Ancient Egypt Law
Egyptian Law: The law that originated with the unification of Upper and Lower Egypt under King Menes (c. 2925 BC) then grew and developed until the Roman occupation of Egypt (30 BC).
The history of Egyptian law is longer
than that of any other civilization. Even after the Roman occupation,
elements of Egyptian law were retained outside the major urban areas.
No formal Egyptian code of law has been
preserved, although several pharaohs, such as Bocchoris (c. 722-c. 715 BC),
were known as lawgivers. After the 7th century BC, however, when the Demotic
language (the popular form of the written language) came into use, many
legal transactions required written deeds or contracts instead of the
traditional oral agreement; and these extant documents have been studied for
what they reveal of the law of ancient Egypt.
The ultimate authority in the settlement
of disputes was the pharaoh, whose decrees were supreme. Because of the
complex nature of legal administration, the pharaoh delegated powers to
provincial governors and other officials. Next to the pharaoh, the most
powerful individual was the vizier, who directed all administrative branches
of the government. He sat in judgment on court cases and appointed
magistrates as part of his legal duties.
In a legal proceeding, the plaintiff was
required to bring suit. The tribunal then ordered the defendant to appear in
court if a point of law seemed to be involved in the dispute. Scribes
employed in the legal system supplied procedural information; legal
advocates did not represent the parties. Both parties spoke for themselves
and presented any pertinent documentary evidence. Witnesses sometimes were
called, but usually the judge ruled on the grounds of the documents and the
testimony of each party. The judgment included recommendations for
preserving the written record of the trial--possibly the main reason why
many of these documents are extant.
Although masculine primogeniture
dominated in some periods of Egyptian history, there are records of property
being divided equally among the children, male and female. Even with
masculine primogeniture, the other children and the surviving spouse usually
received a share of the estate. The usual law of succession could be
circumvented by a special unregistered document: a parent, for example,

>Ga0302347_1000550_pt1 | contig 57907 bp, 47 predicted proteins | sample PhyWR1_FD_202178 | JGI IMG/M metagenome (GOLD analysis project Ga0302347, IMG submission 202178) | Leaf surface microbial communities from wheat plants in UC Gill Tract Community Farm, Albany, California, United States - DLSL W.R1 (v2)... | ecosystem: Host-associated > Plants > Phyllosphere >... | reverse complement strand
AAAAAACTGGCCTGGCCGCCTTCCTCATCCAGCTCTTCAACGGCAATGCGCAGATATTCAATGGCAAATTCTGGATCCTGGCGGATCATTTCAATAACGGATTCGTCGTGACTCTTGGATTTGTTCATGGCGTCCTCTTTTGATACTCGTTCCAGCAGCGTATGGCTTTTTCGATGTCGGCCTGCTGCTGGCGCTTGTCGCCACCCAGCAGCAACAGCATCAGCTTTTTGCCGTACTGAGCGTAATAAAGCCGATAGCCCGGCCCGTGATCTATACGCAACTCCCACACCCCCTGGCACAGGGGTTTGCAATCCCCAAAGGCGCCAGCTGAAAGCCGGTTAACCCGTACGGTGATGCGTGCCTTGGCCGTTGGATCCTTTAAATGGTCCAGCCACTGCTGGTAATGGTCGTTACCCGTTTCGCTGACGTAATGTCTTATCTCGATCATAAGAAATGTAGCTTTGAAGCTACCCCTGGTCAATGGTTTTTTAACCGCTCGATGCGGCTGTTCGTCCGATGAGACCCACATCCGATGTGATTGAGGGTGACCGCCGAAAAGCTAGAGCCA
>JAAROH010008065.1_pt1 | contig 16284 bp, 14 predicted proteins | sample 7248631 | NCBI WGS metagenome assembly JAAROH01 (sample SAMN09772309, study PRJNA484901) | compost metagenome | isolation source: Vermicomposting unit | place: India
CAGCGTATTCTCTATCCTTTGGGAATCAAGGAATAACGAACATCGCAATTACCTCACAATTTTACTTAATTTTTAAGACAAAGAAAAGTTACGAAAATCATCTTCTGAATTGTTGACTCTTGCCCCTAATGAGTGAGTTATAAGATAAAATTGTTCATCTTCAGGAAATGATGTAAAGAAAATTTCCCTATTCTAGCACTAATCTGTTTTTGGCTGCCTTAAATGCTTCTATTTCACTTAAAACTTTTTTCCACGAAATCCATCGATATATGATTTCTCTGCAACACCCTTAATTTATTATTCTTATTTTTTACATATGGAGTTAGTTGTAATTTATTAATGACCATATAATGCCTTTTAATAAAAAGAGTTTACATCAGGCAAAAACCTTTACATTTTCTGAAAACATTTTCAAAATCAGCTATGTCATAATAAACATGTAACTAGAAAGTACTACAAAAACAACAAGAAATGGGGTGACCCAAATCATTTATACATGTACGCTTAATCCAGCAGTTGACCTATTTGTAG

could favour a daughter by guaranteeing her rights over the family property.
Legal judgments pertaining to the family and rights of succession clearly
demonstrate that women as well as men were granted full rights under the
laws of ancient Egypt. Women owned and bequeathed property, filed lawsuits,
and bore witness in court proceedings without the authority of their father
or husband. The working class also had some legal rights; even slaves were
allowed to own property under certain circumstances.
Property transfers and contractual
agreements were conducted as if they were the same type of legal
transaction. Rental of slaves, for example, was regarded as a sales
agreement. Work was often bartered for various commodities. The individual
parties were allowed to determine restrictions and guarantees in their
transaction concerning possible defects in the property or service as well
as defects in the law.
Criminal justice necessitated a
hierarchy in the judicial system, depending on the severity of the charge.
Only the pharaoh could judge the most heinous criminals, often with the
vizier conducting the investigation and turning to the pharaoh for final
judgment. In some cases, the pharaoh appointed a special commission with
full authority to pass judgment. Punishment for serious crimes included
penal servitude and execution; mutilation and flogging were often used to
punish lesser offenders.
Although punishment for criminal offenders could be severe--and, in the modern viewpoint, barbaric--Egyptian law nevertheless was admirable in its support of basic human rights. The pharaoh Bocchoris, for example, promoted individual rights, suppressed imprisonment for debt, and reformed laws relating to the transferal of property. His legal innovations are one example of the far-reaching implications of Egyptian law: the Greek lawgiver Solon (6th century BC) visited Egypt and adapted aspects of the legal system to his own ideas for Athens. Egyptian law continued to influence Greek law during the Hellenistic period, and its effects on Roman imperial law may still be felt today.